After the first two shots of the War on Terror on September 11, 2001, the first major battle of the war occurred, and was lost, on October 26, 2001. This was the day the PATRIOT Act was signed into law by President Bush. When your enemy doesn't care what happens on the battlefield, the real fights happen in your deep underbelly, where you make your laws. In this case, the terrorists, by killing 3,000 people in a spectacular fashion, goaded the United States into compromising its values and betraying its citizens.
As a followup, the terrorists won another victory with the establishment of the Department of Homeland Security on November 25, 2002. This department gives a much more menacing facade to the federal government and proved to be the moment when American citizens got the idea that they were viewed as the enemy by their own government. Thankfully, our nation's soul was not entirely obliterated. We have also enjoyed victories in the War on Terror, such as the failing of the Domestic Security Enhancement Act of 2003 (nicknamed the "PATRIOT II Act").
Unfortunately, however, the defeats continued with the establishment of the National Defense Authorization Act (NDAA), representing an increase in funding for an already bloated (and misnamed) Department of Defense. By this point, the American idea was on life support with little hope of reversal. The final blow that rang the bell of defeat for our nation was PRISM. Although PRISM began in 2007, we have only recently learned of its existence thanks to Edward Snowden. To be fair, however, since the PATRIOT Act, we always knew that something like PRISM was possible and legal. But it was only when we learned that it actually did exist that we realized how much we've lost, as a country. PRISM is especially detrimental to our country because it's been defended by William Hague as being of no concern to innocent Americans. This tipping of the scales against U.S. citizens and in favor if their government should be of concern to all.
This article, from the American Spectator, argues that the terrorists may have won not because the United States responded too rashly to 9/11, but because we haven't responded strongly enough. The author seems to argue that we bend over backwards to try to understand the terrorist's way of thinking too much, but in fact the opposite is true. We don't understand religious fundamentalism and we don't understand why we are the target of hate. Once we do, and we let go of our paranoia, we can begin to act responsibly on the world stage again. The author completely ignores the vast and meaningful internal changes that have made our state more oppressive to all its citizenry.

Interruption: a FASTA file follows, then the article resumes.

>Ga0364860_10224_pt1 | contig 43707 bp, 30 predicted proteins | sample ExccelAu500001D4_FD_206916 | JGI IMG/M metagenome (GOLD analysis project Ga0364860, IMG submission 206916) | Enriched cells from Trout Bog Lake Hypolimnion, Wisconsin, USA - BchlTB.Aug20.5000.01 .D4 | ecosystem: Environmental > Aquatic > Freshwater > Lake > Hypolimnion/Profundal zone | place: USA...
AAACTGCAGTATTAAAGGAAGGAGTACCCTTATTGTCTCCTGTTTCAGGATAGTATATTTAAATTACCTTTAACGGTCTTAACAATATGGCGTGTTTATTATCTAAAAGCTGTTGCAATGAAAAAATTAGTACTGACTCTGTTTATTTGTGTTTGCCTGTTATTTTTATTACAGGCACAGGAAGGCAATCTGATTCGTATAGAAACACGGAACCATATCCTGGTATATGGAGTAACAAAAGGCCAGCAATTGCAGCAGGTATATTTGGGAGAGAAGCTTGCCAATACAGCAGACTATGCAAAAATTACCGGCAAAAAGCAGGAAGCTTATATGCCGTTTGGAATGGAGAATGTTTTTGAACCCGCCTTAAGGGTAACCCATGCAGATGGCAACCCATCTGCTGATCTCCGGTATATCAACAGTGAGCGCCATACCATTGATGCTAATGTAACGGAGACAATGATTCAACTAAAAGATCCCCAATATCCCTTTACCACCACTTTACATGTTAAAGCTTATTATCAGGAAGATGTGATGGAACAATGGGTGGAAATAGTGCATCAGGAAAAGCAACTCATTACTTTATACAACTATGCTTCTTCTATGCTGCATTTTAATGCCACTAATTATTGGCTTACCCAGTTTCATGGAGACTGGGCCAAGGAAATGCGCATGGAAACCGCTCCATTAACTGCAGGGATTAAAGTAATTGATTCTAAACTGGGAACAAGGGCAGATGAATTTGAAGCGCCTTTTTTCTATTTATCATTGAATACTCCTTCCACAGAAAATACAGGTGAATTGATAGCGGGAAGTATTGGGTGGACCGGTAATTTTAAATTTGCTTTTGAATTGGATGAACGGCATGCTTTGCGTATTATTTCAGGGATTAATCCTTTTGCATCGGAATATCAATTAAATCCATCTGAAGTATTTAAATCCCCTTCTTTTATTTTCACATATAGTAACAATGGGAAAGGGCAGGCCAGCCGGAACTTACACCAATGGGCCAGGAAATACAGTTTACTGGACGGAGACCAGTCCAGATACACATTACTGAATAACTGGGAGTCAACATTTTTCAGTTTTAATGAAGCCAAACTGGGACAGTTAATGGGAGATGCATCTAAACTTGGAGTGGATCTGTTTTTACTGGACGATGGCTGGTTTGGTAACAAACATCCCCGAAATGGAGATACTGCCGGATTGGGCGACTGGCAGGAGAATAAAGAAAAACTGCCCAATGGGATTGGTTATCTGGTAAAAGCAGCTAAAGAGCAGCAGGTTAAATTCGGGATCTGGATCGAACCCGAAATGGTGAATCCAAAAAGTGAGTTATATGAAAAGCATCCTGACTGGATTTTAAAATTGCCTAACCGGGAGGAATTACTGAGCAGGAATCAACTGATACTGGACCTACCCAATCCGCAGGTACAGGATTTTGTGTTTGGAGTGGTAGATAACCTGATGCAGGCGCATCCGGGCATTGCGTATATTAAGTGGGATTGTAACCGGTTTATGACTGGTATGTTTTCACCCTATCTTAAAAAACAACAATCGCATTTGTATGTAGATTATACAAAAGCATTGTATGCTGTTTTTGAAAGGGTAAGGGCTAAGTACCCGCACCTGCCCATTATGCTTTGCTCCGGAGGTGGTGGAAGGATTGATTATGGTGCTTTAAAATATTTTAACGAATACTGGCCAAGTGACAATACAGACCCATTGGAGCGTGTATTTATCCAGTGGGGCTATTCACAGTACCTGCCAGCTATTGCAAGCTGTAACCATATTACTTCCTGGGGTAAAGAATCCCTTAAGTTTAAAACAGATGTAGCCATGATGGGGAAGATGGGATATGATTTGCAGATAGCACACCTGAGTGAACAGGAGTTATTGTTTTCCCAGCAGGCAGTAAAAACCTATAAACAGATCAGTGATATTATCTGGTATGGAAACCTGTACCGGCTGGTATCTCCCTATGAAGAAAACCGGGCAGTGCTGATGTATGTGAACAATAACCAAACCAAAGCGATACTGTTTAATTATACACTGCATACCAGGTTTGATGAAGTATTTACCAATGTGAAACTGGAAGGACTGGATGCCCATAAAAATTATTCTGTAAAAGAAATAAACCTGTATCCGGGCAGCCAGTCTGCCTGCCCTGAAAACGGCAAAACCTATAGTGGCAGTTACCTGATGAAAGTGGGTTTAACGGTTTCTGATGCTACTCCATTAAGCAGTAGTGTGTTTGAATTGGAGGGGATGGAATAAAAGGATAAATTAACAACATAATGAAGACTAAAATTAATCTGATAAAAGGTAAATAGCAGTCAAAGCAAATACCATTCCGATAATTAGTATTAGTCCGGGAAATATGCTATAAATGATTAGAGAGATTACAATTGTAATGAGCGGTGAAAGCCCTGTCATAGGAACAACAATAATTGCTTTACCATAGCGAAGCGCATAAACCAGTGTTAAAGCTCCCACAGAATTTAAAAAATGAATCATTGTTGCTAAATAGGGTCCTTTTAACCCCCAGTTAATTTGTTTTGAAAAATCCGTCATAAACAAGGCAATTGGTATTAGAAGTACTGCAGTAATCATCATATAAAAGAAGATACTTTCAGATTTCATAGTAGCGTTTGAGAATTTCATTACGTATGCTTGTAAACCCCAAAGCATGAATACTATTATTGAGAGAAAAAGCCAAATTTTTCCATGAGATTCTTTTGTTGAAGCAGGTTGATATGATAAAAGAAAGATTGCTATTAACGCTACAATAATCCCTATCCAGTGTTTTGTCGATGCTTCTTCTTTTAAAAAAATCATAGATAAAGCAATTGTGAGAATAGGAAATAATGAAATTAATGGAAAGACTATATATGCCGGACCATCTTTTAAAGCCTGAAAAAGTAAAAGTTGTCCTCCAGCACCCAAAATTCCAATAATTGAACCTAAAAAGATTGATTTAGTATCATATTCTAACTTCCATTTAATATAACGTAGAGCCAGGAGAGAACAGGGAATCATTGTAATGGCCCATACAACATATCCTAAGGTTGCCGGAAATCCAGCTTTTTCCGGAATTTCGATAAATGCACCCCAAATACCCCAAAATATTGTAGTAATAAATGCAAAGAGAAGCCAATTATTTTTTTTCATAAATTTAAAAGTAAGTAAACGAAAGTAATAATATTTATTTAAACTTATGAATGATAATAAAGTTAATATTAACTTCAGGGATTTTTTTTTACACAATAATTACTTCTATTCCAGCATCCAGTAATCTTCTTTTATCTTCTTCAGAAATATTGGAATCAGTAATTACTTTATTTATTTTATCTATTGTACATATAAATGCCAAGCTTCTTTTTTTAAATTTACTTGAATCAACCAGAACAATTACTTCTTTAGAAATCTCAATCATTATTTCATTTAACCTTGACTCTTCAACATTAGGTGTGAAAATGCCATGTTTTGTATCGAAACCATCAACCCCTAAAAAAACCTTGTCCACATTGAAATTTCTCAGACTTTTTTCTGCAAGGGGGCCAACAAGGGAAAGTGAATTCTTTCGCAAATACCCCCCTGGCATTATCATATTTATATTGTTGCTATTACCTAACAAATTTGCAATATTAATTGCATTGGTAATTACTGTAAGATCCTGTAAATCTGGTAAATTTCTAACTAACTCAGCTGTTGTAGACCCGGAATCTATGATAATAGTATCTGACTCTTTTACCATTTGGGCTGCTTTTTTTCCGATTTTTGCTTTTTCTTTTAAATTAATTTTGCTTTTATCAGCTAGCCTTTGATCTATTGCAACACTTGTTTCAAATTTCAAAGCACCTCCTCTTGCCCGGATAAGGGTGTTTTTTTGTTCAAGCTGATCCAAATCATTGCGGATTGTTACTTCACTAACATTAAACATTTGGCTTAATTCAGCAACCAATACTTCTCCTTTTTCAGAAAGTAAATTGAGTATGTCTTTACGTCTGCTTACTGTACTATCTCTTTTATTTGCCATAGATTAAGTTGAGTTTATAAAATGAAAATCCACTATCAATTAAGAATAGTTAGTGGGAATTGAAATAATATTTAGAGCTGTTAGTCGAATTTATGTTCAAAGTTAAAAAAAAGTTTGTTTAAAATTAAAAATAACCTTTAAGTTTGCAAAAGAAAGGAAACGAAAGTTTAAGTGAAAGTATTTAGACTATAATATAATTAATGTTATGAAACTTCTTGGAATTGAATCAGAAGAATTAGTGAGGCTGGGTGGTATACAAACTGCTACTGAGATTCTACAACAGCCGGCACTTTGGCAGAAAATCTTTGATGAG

The defeat of America in the War on Terror provides an excellent explanation for the resurgence of libertarian politics at home. It is a natural reaction, when one no longer trusts the government, to demand the right to keep and use arms and to demand that the government extract itself from most if not all aspects of our lives. Unfortunately, however, this reaction goes a bit overboard. Instead of rejecting the state wholesale and assuming that everything it touches turns to dirt, we must engage with the state even more and demand measured changes that reflect our priorities and desires. This is a job for domestic politics even though we've been led to believe that the War on Terror is happening half a world away.
We don't only have to look internally to see that the terrorists have won. Al-Qaeda has not gone away and has not been obliterated. In this grand game of whack-a-mole, the moles see our weakening resolve to preserve ourselves and are encouraged by it. The passage of these laws must be seen as propagandistic victories to the terrorists and undoubtedly help in their recruitment. We must rediscover the American idea and begin living by it once again. This would be the best way to turn the tide on the War on Terror.